This is an appeal, by way of special leave to appeal, from the judgment of the Chief Court of Oudh, at Lucknow, confirming the conviction of murder and the sentence of death passed upon the three appellants. Special leave was given in order that, in the light of fuller information, the Board might hear the argument, which has been very clearly and candidly advanced by Mr. Khambatta this morning, to the effect that there was some irregularity in the proceedings which would constitute a grave miscarriage of justice unless the appeal were allowed. There are two proposed witnesses for the defence named in the case. As regards Bhagwan Dass, he was properly included in the list of witnesses whom the defence wished to summon and, after the date of the trial had been fixed by the Sessions Court for 1st August to 3rd August, the last of those days being allotted in advance for the defence, Bhagwan Dass was properly served by a summons issued by the committing Magistrate to appear on 3rd August. However the summons did not reach this gentleman's hands at his residence some fifty miles off, until the afternoon of 2nd August, owing to his having been away when the effort was first made to serve him. He at once communicated by telegraph to the Sessions Court, informing the Court that he had only just been served and that the time was too short, especially as there was no vehicle available, to enable him to appear, as the summons called upon him to do, at 10 A. M. on 3rd August. The next morning that fact was mentioned by the Court when the case was being dealt with, and we must proceed on the basis, which everybody accepts, that the time was too short for Bhagwan Dass to appear at the time and date mentioned in the summons. As it happened, the trial of the case was postponed until 7th August - it may very well be not on this account, but because of some arrangement already made. That being so, the practical thing to do was to let Mr. Bhagwan Dass know that it was on 7th August that he would be needed. The Court asked the defence to let him know this. The defence did not do so; they preferred to drop the witness.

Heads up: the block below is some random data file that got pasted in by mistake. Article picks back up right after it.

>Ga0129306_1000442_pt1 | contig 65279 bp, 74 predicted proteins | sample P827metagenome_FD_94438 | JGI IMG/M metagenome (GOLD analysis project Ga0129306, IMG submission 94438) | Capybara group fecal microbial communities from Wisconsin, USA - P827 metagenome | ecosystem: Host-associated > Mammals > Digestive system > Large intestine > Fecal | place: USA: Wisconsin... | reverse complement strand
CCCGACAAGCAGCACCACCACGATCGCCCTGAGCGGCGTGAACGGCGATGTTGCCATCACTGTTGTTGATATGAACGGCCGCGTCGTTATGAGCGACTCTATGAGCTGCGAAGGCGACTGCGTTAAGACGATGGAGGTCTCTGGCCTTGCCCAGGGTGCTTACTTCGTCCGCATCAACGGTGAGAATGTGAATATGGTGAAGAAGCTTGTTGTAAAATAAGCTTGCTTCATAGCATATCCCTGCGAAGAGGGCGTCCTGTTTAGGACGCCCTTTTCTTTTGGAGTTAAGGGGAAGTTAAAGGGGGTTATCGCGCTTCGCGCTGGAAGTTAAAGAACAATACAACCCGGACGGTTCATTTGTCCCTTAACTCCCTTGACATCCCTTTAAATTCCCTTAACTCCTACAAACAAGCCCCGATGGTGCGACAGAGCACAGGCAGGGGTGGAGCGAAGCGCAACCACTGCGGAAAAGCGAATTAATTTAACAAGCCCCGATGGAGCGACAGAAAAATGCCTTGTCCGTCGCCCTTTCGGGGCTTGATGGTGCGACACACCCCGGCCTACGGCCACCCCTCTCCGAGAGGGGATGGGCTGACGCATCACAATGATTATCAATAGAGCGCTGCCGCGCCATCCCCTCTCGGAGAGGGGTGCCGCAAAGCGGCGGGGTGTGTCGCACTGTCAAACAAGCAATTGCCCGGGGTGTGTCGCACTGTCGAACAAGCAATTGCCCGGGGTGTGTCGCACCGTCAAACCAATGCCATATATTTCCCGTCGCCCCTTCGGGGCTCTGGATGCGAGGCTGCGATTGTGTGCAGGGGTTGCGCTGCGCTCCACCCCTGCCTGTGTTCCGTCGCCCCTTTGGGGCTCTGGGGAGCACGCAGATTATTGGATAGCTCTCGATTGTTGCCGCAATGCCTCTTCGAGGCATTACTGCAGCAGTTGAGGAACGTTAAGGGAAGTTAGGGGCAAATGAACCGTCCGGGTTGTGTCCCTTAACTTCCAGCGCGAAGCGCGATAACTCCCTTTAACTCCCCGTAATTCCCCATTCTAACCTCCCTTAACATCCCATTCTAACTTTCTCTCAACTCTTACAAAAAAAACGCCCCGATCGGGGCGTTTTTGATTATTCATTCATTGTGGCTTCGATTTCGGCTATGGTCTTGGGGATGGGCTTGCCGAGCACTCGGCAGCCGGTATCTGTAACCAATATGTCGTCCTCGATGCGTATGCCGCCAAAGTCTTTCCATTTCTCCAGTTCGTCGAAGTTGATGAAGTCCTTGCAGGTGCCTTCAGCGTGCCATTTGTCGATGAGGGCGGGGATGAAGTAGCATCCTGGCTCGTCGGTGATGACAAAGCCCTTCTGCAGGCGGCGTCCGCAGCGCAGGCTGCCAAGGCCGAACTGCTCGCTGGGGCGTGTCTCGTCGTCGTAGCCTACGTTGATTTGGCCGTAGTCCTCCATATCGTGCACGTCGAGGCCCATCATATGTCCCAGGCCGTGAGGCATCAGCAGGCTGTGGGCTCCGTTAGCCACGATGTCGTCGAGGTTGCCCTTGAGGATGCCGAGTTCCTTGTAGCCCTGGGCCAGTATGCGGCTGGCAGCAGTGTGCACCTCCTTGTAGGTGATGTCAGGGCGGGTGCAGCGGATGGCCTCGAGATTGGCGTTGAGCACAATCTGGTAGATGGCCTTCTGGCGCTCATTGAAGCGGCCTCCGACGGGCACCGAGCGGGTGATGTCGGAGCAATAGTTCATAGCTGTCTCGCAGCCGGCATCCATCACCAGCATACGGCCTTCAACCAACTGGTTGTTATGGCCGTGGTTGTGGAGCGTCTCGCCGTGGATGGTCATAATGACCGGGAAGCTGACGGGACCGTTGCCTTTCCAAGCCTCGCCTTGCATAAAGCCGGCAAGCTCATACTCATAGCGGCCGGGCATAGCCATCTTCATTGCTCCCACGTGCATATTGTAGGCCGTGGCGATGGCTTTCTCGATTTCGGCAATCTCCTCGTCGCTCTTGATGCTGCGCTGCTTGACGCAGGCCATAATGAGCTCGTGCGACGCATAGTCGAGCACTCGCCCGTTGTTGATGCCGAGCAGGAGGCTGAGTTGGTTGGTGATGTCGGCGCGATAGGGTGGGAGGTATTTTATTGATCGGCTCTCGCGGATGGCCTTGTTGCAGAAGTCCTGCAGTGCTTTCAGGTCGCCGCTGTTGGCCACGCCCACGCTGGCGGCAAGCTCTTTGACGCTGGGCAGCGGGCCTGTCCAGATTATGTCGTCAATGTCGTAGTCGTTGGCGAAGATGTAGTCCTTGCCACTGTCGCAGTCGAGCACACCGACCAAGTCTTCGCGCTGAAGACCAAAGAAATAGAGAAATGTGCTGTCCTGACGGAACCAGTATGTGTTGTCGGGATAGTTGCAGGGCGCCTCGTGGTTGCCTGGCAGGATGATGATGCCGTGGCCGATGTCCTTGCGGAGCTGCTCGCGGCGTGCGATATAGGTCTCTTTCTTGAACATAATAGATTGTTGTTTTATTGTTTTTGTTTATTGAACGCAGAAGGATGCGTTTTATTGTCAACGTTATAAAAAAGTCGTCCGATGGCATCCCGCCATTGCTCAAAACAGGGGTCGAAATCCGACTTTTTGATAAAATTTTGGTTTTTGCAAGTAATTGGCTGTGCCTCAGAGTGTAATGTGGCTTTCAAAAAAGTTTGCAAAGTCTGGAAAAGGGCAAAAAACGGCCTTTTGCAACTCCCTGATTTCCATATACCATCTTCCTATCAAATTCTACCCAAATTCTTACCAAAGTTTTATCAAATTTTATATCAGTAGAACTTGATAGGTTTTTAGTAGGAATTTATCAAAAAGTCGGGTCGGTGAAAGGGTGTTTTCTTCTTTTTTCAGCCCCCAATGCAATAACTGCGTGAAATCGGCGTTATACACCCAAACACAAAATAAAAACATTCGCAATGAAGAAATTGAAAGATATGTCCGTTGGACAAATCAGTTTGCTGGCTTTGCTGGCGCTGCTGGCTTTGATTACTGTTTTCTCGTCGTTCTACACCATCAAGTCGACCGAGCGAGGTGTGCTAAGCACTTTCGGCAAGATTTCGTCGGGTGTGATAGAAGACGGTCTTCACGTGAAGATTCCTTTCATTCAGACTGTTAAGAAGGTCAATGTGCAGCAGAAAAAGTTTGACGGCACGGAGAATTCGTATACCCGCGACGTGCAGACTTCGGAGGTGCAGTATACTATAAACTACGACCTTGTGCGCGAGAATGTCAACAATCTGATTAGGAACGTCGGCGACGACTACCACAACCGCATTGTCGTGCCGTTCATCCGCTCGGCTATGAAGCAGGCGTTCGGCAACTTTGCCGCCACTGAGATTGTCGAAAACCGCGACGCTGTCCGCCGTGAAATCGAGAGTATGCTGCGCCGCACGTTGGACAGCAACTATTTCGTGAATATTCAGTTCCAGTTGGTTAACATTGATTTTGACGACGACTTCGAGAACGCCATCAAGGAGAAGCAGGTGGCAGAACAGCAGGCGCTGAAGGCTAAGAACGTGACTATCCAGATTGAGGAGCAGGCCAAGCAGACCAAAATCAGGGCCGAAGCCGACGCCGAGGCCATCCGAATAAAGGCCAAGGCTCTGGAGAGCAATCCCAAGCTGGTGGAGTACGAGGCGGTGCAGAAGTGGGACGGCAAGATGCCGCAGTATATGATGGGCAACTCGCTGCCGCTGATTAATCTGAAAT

In these circumstances, as it appears to their Lordships, there is nothing whatever to complain about in the case of the witness Bhagwan Dass. At one time it almost appeared that the point arose under S. 216, Criminal P. C., which directs what the committing Magistrate has to do in relation to summoning witnesses; but, as has been pointed out during the argument, the committing Magistrate had exhausted all his powers and duties under that section, and it is not suggested that the committing Magistrate was in any way in fault; he was completely functus officio, so far as this was concerned. If anybody was in fault, it would be the Sessions Court; but there was not really any fault there. The Court did not proceed high handedly. It was glad, no doubt, that there would be plenty of time for this gentleman to appear, and it gave the defence the opportunity telling him so. It does not seem that there is any other ground for complaint as regards that witness.
As regards the other gentleman, Sardar Bahadur, he was not on the defence's list at all. There was no right in the defence to have him brought before the Court. That appears to their Lordships to follow from S. 291, Criminal PC. The defence could have applied, if it had thought right to do so, under S. 540, Criminal P. C., to the Sessions Judge; but they did not do so. In these circumstances, it appears to their Lordships that there is no good ground for thinking that there has been a miscarriage of justice in this matter at all. There does not appear even to have been any irregularity. The consequence is that their Lordships will humbly advise. His Majesty that this appeal should be dismissed.